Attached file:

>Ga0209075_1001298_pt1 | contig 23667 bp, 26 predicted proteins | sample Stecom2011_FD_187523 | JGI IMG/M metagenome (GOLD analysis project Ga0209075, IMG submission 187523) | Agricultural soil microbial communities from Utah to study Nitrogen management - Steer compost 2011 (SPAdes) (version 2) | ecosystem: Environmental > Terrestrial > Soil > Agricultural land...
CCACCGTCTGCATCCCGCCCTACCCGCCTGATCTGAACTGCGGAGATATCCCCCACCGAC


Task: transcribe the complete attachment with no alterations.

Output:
>Ga0209075_1001298_pt1 | contig 23667 bp, 26 predicted proteins | sample Stecom2011_FD_187523 | JGI IMG/M metagenome (GOLD analysis project Ga0209075, IMG submission 187523) | Agricultural soil microbial communities from Utah to study Nitrogen management - Steer compost 2011 (SPAdes) (version 2) | ecosystem: Environmental > Terrestrial > Soil > Agricultural land...
CCACCGTCTGCATCCCGCCCTACCCGCCTGATCTGAACTGCGGAGATATCCCCCACCGAC